World View: Eurozone Eyes Uninsured Bank Accounts for Further Bailout Grab
- Syria's al-Nusra Front pledges allegiance to al-Qaeda
- EU warns Spain, Slovenia, France of economic risks
- Is Germany the poorest country in Europe?
- Europeans debate how much to tax bank deposits in bailouts
Syria's al-Nusra Front pledges allegiance to al-Qaeda
A new development has confirmed that Islamists jihadists are
infiltrating the opposition to the Bashar al-Assad regime in Syria.
The leaders of Jabhat al-Nusra (al-Nusra Front) in Syria have openly
announced their allegiance to al-Qaeda chief Ayman al-Zawahiri.
Al-Qaeda links have been denied in the past, so this counts as a major
admission, confirming accusations by the U.S. and others. However,
the al-Nusra leaders were apparently forced into this admission
because of a tactical error by the leaders of al-Qaeda in Iraq, who
claimed that al-Nusra was part of al-Qaeda in Iraq, and that the two
organizations were going to merge.
The al-Nusra leaders say that they
were caught by surprise by this announcement, and that they had no
intention of merging with al-Qaeda in Iraq but then felt it necessary
to pledge allegiance to al-Zawahiri.
The pledge is thought to be a tactical blunder, because it will reduce
support for al-Nusra among Syrians. Al-Qaeda in Iraq is unpopular in
Syria because of its targeting of innocent civilians during the Iraq
war. Al-Nusra has been fairly popular with opposition Syrians, but
the admitted association with al-Qaeda will lead Syrians to fear that
al-Nusra will target civilians as well. Middle East Online and AFP
EU warns Spain, Slovenia, France of economic risks
Economic chaos continued in the eurozone on Wednesday on multiple
The European Commission warned Wednesday that Spain and Slovenia pose
the biggest economic risks and must quickly tackle excessive
imbalances; at the same time, France's growing debt was turning into the eurozone's
We already know that Slovenia is spiraling out of control, since the
prime minister said that no bailout will be needed. As we reported
yesterday, that's a sure sign that a bailout is needed, and soon.
Spain's banking system has already been bailed out but still has
"very high domestic and external debt levels." Prime Minister
Mariano Rajoy is promising to announce reforms on April 26 that will
solve the problem.
Among the remaining eurozone countries, France stands out:
[France's public debt] represents a vulnerability,
not only for the country itself but also for the euro area as a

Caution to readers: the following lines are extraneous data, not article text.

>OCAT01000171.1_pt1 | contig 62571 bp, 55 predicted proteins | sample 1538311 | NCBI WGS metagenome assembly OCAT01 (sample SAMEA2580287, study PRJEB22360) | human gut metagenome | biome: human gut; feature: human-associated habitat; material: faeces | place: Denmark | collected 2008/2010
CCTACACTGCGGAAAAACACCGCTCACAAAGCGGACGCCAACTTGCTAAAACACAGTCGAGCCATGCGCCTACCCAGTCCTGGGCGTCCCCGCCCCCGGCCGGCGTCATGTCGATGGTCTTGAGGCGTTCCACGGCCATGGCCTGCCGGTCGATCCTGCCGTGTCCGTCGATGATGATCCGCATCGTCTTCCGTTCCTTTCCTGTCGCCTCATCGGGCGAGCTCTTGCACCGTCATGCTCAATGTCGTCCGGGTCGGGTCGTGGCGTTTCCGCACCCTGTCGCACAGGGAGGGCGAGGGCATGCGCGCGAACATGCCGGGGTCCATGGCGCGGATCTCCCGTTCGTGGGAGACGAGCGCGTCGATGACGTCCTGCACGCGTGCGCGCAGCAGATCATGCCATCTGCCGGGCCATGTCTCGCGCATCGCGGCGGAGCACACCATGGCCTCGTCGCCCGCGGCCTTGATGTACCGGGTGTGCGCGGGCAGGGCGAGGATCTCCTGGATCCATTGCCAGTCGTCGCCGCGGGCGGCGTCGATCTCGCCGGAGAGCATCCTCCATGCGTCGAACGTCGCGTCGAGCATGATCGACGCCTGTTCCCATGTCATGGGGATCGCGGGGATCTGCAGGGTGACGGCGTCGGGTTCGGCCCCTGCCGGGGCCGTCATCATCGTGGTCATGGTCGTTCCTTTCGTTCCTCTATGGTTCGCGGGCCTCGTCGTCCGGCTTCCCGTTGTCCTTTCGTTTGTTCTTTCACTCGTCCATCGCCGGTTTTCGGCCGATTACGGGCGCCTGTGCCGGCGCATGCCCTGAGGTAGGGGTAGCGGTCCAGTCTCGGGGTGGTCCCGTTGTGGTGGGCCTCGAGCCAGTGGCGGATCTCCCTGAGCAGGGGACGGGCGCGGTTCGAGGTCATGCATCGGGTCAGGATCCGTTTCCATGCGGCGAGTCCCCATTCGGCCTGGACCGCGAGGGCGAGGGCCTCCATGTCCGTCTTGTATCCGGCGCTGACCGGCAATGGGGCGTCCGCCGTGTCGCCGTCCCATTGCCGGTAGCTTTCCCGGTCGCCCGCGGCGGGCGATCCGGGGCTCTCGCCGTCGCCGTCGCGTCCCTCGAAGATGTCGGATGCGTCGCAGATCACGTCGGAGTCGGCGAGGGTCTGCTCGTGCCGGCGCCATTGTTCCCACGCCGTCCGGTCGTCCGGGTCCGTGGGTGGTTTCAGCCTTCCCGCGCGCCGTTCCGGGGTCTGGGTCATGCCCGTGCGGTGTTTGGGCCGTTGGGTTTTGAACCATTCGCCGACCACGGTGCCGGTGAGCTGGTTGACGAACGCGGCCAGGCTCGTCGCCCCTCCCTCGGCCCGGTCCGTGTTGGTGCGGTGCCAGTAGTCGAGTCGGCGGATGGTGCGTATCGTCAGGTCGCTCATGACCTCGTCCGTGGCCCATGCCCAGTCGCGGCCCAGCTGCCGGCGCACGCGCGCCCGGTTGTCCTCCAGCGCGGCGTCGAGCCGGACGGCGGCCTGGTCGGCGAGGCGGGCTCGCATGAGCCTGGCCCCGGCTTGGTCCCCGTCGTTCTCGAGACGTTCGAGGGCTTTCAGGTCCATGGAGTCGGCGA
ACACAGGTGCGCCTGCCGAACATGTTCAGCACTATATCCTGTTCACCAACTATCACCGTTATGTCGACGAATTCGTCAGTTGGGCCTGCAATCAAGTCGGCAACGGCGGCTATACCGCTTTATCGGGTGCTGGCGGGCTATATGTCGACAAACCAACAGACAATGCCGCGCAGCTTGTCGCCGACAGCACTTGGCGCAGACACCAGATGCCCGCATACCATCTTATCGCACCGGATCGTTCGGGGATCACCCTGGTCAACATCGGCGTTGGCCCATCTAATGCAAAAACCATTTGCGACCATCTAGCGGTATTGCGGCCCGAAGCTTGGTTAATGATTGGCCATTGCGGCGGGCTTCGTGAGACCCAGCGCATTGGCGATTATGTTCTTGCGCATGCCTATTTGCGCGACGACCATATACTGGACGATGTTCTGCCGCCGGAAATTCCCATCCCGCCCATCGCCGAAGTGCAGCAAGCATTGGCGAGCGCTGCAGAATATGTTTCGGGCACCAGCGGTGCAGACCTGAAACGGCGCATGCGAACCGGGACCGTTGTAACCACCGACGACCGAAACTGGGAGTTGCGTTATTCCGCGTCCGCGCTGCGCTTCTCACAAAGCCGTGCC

France is a core country -- in terms of its size and its
geo-economic position. Its health has a very direct impact on the
overall health of the eurozone.
There may be some additional news this weekend, when eurozone
and EU finance ministers will meet in Dublin.
From the point of view of Generational Dynamics, there does not exist
a solution to Europe's financial crisis since the credit and real
estate bubbles of the mid-2000s decade are still collapsing, and will
continue to collapse into the 2020s. Economic Times (India)
Is Germany the poorest country in Europe?
The European Central Bank (ECB) has published a new report
entitled "The Eurosystem Household Finance and Consumption Survey."
This report compares the different eurozone country on a wide
variety of financial and economic measures. Buried in the
middle of the report is the following data:
Median net household wealth in thousands of euros
This is causing a new controversy for the obvious reasons.
Why is Germany, the poorest country in the eurozone, bailing
out Cyprus, the second wealthiest? According to German news service MNI:
Cypriot citizens were on average more than three times wealthier
than their German counterparts before the crisis, according to a
European Central Bank study on household finance and consumption
The data may help to explain the Eurozone's reluctance to offer
more generous aid to Cyprus and political obstacles any further
bailout loans may face in the parliaments of northern Europe.
The study showed that citizens in AAA-rated countries that bear
the largest share of the Eurozone's bailout burdens enjoy
significantly less wealth than those in the
Analysts have been scrambling to explain the controversial result. It
turns out that Germany has a low property ownership rate, while Cyprus
has a high rate; property ownership is a big part of household
wealth. Furthermore, the figures are from 2010, when Cyprus's
property values were still at bubble levels. European Central Bank (ECB) and Market News International (Frankfurt)
Europeans debate how much to tax bank deposits in bailouts
The Cyprus bailout originally was going to tax small bank deposits
(under 100,000 euros) by 7%, and larger bank deposits by just under
10%. That was quickly changed, with the result that small bank
deposits were untaxed, but large bank deposits would be taxed by 60%.
Now the European Parliament is debating who's going to get hit in the
According to the current debate, insured deposits
(under 100,000 euros) would be protected, but all uninsured deposits,
including interbank deposits, would be subject to tax (confiscation),
once debts owed to unsecured bondholders had been canceled.
There is a brand-new word floating around the European media: the
"bail-in". It refers to anyone whose money can be taxed (confiscated)
to pay for a bailout. Thus, uninsured bank deposits would be
bailed-in by the new rules, but insured bank deposits would not.
Reuters and Bloomberg
KEYS: Generational Dynamics, Eurozone, Spain, Slovenia, France,
Mariano Rajoy, Germany, European Central Bank, ECB,
Cyprus, bail-in, Jabhat al-Nusra, al-Nusra Front,
al-Qaeda in Iraq, Ayman al-Zawahiri
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